As the therapy progresses, the therapist will identify goals within goals that need more direct and concentrated attention.  For example, the first issue or goal to help the unfaithful partner regulate and process his or her own feelings may run into significant developmental issues including childhood trauma or personality disorders.  There may be conflicting cross-cultural standards for the unfaithful partner based on gender or social models that need to be addressed.  There may be negatively complementary or complex cross-cultural standards for the offended partner to express and accept responses.  Also maladaptive core beliefs may be deeply embedded and hold convoluted psychological landmines that need to be defused.  And so on and so forth since the other goals may uncover other vital influential issues.

The partners may ask the therapist directly if they can recover and heal from the affair.  There are key elements that predict greater likelihood of reconciliation.  An important “sign of salvageability lies in how much responsibility the unfaithful partner takes for the choice they made, regardless of problems that preexisted in the marriage… If the unfaithful partner says, ‘You made me do it,’ that's not as predictive of a good outcome as when the partner says, ‘We should have gone to counseling to deal with the problems before this happened’” (Glass, 1998, page 74).  Other elements are empathy and understanding about the vulnerabilities to infidelity in the relationship.  The therapist may find that the unfaithful partner has difficulty or resists empathizing with the offended partner’s pain, taking responsibility and blames the other partner for him or her seeking “attention” elsewhere.  Unwillingness to seek insight about what lead to the affair decreases probability of recovery and healing.  Given that these elements tend to be productive, the thrust of therapy would push for the unfaithful partner finding empathy, taking responsibility, and understanding individual and mutual vulnerabilities in the relationship.  The therapist may conduct therapy towards these goals by following a prescriptive process as presented by various therapists and theorists.  However, since each affair, the unfaithful partner and offended partner, and the affair context consist of a variety of nuances, similarities, and differences, the therapist may be more successful working from conceptual principles directed by ongoing in-session assessment.  The therapist will need to accentuate or de-emphasize certain issues, factors, strategies, and interventions based on clinical judgment.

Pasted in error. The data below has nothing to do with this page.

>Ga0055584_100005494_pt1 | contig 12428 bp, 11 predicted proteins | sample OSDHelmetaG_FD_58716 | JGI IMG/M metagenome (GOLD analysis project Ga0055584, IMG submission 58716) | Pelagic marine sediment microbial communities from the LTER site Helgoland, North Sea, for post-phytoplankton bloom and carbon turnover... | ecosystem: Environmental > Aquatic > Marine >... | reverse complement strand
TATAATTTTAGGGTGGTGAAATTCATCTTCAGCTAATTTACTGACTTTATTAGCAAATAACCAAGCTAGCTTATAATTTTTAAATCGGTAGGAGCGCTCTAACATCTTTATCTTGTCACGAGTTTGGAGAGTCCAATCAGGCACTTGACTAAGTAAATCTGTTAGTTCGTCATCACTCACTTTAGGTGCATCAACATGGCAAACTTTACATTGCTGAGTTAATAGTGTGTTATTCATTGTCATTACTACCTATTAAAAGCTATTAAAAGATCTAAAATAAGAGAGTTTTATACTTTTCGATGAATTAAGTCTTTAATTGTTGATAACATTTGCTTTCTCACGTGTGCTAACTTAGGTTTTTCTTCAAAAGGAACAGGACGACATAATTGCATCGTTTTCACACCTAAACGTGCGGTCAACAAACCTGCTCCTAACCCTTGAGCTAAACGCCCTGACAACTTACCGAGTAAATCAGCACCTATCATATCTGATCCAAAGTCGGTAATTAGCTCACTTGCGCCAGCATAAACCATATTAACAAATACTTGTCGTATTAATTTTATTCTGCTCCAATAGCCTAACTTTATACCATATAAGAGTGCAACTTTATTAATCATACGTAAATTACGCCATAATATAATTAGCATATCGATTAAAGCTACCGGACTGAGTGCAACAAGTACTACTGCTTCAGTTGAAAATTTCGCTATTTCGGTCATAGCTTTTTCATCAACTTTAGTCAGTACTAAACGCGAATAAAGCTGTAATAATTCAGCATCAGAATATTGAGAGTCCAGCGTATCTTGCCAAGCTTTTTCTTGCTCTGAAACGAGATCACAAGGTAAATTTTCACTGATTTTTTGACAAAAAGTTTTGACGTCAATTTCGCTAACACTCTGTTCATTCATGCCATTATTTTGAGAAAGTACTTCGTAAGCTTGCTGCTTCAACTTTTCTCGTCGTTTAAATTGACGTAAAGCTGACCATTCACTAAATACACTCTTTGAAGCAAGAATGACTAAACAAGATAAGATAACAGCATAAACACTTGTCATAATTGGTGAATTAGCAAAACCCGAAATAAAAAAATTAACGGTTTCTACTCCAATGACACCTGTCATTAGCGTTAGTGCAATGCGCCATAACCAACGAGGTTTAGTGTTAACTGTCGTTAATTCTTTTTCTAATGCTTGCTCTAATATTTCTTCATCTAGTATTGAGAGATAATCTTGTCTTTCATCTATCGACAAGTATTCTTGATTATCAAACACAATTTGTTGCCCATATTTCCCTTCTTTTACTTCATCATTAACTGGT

Dupree makes suggestions on therapeutic themes from therapist relationship assessment to treatment interventions and issues that may be useful in working with a couple dealing with infidelity.  Certain strategies may be applicable to most couples, while a cognitive approach may be useful to a particular set of partners.  Systemic or attachment approaches may be applied instead or in some judicious complementary fashion based on the therapist’s assessment of the process.  Other orientations may also prove beneficial for the couple.  The therapist needs to have the diagnostic and therapeutic awareness to consider various conceptual orientations.  The theory and resultant therapy should fit the partners rather than trying to fit the couple into a theory.

TABLE 1 Themes in Clinical Guidelines for Treating Infidelity, (DuPree et al., 2007, page 332).